Situated on a corner on Bree Street, with raised counters lining glass doors, La Parada promises to be a great new place for lunchtime people-watching, after-work drinks and lingering dinners where diners graze their way through the entire tapas menu. Two Spanish chefs rule the kitchen, while stylish shabby chic decor – complete with hanging jamon hocks, repurposed wood, and menus dangling from meat-hooks – reflects the contemporary take on traditional tapas dishes.
The tapas menu is what everyone will be talking about they’ve been to La Parada. Spanish chefs produce calamari tubes with fresh salsa verde for soaking up with crusty bread, luscious and fragrantly spiced oxtail ravioli with crisp potato topping, and patatas bravas (squares of fried potato in a vivid tomato sauce). The paprika-spinkled octopus, served on a bed of sliced potato, tastes much better than it looks. Croquettes (in prawn and ham versions) are everything you dreamed: creamy in the centre and dark golden and crisp on the outside. Glossy with garlic and olive oil, this is rich, bold food that’s not for sissies. There are one or two dishes that aren’t as strong as others, but given the fact that they’ve just opened, we’re sure they’ll be up to scratch soon.
And with reasonable prices for small (R15-R22) or large (R35-R45) portions, the dishes should satisfy even those most sceptical of tapas. To end the meal, do order the Spanish rice pudding. More saucy than you’d expect, it’s generously flavoured with vanilla and cinnamon, with the clever addition of orange zest. Scrape the bowl and order another. At R12 – why not?
Reasonably priced wines by the glass and bottle are going to make this a pumping after-work drinks spot, not to mention the handful of craft beers on tap and the intriguing cocktails – although perhaps not the chorizo-infused mojito (we’ll have to brave that one next time). A few Spanish sherries keep things traditional.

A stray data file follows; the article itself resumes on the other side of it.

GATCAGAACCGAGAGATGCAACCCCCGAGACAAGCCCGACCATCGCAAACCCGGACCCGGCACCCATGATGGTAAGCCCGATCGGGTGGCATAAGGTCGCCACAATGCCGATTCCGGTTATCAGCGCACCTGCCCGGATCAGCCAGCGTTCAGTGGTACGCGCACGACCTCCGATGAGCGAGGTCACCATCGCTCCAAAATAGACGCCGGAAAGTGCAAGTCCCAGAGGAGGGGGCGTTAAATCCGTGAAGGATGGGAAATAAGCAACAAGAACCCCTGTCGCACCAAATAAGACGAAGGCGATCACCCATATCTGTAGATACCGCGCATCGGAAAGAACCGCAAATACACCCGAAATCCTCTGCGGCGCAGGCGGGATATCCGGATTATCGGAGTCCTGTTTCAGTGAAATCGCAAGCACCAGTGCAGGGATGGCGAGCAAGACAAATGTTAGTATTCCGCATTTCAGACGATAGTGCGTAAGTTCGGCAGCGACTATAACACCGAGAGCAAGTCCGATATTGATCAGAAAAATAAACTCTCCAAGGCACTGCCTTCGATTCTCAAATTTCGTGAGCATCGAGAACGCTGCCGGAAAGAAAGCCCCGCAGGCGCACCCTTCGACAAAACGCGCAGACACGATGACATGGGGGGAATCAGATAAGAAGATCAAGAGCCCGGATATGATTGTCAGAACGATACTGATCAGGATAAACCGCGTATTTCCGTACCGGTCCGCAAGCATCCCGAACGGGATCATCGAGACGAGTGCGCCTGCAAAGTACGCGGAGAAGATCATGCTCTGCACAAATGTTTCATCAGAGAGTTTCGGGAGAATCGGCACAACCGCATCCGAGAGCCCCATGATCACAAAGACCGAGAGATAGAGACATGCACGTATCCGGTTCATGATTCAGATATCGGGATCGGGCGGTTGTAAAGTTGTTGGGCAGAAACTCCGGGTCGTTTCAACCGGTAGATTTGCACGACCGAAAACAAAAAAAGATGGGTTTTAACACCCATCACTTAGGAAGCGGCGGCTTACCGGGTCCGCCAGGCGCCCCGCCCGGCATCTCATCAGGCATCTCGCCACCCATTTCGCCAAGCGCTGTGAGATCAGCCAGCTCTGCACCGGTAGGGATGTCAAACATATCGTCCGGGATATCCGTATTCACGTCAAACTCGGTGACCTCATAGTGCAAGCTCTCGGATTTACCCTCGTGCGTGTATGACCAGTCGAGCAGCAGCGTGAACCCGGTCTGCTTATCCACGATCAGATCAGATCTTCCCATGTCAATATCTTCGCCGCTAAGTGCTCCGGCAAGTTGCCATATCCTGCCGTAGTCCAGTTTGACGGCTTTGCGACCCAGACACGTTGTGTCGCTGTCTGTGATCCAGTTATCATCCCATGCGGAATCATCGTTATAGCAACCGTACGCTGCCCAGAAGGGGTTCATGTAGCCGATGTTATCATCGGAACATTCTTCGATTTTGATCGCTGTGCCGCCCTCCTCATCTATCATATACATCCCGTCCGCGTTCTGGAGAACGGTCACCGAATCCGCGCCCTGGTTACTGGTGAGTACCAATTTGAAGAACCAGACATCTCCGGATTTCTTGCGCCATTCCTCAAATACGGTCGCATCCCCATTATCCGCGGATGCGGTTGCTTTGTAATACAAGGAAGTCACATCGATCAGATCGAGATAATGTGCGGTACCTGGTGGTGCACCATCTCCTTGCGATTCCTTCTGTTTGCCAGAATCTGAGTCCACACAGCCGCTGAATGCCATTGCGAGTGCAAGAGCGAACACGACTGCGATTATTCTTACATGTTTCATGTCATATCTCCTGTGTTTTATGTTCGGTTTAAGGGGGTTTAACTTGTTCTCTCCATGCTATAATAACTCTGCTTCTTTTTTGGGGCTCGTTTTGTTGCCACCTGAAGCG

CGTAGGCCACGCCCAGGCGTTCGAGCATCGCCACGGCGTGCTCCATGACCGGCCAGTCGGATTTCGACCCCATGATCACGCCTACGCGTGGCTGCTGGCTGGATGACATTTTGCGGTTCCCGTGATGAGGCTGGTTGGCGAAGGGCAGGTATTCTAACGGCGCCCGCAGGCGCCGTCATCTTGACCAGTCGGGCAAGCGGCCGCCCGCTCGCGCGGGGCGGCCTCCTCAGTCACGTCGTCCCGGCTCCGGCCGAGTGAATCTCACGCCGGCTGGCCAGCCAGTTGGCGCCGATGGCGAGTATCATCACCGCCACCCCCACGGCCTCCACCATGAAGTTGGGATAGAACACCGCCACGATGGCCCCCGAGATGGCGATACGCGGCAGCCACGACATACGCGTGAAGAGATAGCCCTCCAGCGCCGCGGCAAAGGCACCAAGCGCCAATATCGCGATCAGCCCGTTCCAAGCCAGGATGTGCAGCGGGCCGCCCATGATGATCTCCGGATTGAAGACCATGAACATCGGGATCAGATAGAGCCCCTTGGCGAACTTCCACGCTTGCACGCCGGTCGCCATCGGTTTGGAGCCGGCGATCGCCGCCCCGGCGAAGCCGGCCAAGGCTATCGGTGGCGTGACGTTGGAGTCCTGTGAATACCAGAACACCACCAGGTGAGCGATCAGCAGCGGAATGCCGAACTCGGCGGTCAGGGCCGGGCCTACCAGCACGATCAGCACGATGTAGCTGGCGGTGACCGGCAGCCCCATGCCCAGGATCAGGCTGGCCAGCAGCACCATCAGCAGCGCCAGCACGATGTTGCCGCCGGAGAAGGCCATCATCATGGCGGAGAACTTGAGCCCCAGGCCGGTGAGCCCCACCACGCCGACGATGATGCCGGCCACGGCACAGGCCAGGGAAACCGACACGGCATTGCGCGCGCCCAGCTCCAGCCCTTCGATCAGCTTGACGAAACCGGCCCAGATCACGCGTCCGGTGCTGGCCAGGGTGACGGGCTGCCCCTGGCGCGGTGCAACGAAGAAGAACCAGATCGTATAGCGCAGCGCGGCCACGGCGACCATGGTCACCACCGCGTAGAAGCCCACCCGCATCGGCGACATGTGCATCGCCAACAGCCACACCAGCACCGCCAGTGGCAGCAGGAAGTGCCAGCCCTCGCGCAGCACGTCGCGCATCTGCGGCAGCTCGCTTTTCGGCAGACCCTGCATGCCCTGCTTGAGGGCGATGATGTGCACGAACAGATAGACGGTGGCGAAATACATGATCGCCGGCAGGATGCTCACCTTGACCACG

They’ve just opened, so some menu items are not yet available, but the waiters are charming, knowledgeable and quick on the draw.
The newly decorated space is a feast. A stained glass rosette in gem colours rests against a wall of Spanish film posters, plastered and peeling. Mismatched wooden chairs are nevertheless all the same height for each table, and add quirkiness to the masculine interior. Sit at a soft leather booth or get cosy with your neighbour at one of the long, sociable tables.
If you can take your eyes off your plates, you can admire the repurposed parquet flooring, upturned barrel ceiling above the bar, the copper urns and jugs dotted around, the golden bull’s head and the moulded ceilings that resemble gleaming meringue.
A nightclub is planned for the space below the restaurant, making the windows in the floor (yes) a thrill for voyeurs.
By Linda Scarborough